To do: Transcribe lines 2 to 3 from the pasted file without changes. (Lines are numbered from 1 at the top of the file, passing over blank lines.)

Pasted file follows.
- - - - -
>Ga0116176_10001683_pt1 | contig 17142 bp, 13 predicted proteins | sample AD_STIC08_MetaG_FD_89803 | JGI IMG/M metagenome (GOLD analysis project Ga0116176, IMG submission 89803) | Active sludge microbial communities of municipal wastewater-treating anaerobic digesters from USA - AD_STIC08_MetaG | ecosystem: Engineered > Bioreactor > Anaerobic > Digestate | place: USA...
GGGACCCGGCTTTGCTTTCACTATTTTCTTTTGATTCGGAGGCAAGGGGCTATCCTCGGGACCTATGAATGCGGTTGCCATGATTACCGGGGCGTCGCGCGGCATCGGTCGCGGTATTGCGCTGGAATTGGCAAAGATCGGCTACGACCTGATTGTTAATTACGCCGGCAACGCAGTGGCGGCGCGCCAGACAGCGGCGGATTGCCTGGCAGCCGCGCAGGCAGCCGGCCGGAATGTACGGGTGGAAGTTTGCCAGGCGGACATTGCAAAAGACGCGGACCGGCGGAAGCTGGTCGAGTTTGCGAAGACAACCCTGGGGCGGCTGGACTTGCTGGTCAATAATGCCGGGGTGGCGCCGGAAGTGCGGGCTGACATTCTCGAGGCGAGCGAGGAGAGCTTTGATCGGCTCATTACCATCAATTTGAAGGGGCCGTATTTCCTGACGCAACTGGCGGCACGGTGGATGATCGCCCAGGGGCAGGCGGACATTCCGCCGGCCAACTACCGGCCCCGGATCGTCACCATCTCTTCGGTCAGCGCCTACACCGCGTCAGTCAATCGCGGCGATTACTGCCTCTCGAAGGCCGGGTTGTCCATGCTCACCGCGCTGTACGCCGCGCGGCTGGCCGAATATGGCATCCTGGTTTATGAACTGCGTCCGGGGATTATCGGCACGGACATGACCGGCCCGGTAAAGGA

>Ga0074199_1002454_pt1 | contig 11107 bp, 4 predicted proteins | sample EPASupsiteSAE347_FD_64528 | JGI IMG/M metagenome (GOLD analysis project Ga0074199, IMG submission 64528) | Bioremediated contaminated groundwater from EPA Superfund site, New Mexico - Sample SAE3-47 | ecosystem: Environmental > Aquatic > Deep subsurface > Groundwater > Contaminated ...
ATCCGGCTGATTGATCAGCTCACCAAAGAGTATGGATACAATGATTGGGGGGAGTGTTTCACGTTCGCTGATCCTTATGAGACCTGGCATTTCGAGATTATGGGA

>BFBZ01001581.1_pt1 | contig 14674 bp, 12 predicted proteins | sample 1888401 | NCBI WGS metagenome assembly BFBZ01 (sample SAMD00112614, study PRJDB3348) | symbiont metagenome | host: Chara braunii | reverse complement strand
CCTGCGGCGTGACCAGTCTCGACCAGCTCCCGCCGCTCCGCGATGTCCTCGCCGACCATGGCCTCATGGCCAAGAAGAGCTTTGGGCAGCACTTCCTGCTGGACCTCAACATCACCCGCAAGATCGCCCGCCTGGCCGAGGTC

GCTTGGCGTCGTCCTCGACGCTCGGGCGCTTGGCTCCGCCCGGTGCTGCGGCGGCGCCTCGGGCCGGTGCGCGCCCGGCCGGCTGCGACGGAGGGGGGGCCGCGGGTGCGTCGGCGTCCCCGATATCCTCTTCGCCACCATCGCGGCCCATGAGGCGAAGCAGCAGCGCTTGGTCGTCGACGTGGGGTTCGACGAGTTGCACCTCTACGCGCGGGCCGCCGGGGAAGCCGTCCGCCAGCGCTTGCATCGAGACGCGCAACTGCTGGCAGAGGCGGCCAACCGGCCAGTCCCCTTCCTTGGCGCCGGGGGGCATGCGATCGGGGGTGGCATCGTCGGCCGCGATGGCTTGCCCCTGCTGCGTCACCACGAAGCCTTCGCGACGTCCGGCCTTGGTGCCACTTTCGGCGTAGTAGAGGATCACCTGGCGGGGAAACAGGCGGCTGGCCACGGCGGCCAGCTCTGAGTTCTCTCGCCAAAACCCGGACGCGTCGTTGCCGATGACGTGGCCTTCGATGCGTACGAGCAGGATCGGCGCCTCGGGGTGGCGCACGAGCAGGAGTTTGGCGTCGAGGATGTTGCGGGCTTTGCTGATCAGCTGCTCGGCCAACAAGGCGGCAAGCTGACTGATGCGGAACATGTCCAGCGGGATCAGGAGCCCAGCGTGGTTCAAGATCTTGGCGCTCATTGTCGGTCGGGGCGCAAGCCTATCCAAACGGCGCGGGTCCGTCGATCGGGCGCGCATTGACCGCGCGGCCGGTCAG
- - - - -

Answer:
GGGACCCGGCTTTGCTTTCACTATTTTCTTTTGATTCGGAGGCAAGGGGCTATCCTCGGGACCTATGAATGCGGTTGCCATGATTACCGGGGCGTCGCGCGGCATCGGTCGCGGTATTGCGCTGGAATTGGCAAAGATCGGCTACGACCTGATTGTTAATTACGCCGGCAACGCAGTGGCGGCGCGCCAGACAGCGGCGGATTGCCTGGCAGCCGCGCAGGCAGCCGGCCGGAATGTACGGGTGGAAGTTTGCCAGGCGGACATTGCAAAAGACGCGGACCGGCGGAAGCTGGTCGAGTTTGCGAAGACAACCCTGGGGCGGCTGGACTTGCTGGTCAATAATGCCGGGGTGGCGCCGGAAGTGCGGGCTGACATTCTCGAGGCGAGCGAGGAGAGCTTTGATCGGCTCATTACCATCAATTTGAAGGGGCCGTATTTCCTGACGCAACTGGCGGCACGGTGGATGATCGCCCAGGGGCAGGCGGACATTCCGCCGGCCAACTACCGGCCCCGGATCGTCACCATCTCTTCGGTCAGCGCCTACACCGCGTCAGTCAATCGCGGCGATTACTGCCTCTCGAAGGCCGGGTTGTCCATGCTCACCGCGCTGTACGCCGCGCGGCTGGCCGAATATGGCATCCTGGTTTATGAACTGCGTCCGGGGATTATCGGCACGGACATGACCGGCCCGGTAAAGGA

>Ga0074199_1002454_pt1 | contig 11107 bp, 4 predicted proteins | sample EPASupsiteSAE347_FD_64528 | JGI IMG/M metagenome (GOLD analysis project Ga0074199, IMG submission 64528) | Bioremediated contaminated groundwater from EPA Superfund site, New Mexico - Sample SAE3-47 | ecosystem: Environmental > Aquatic > Deep subsurface > Groundwater > Contaminated ...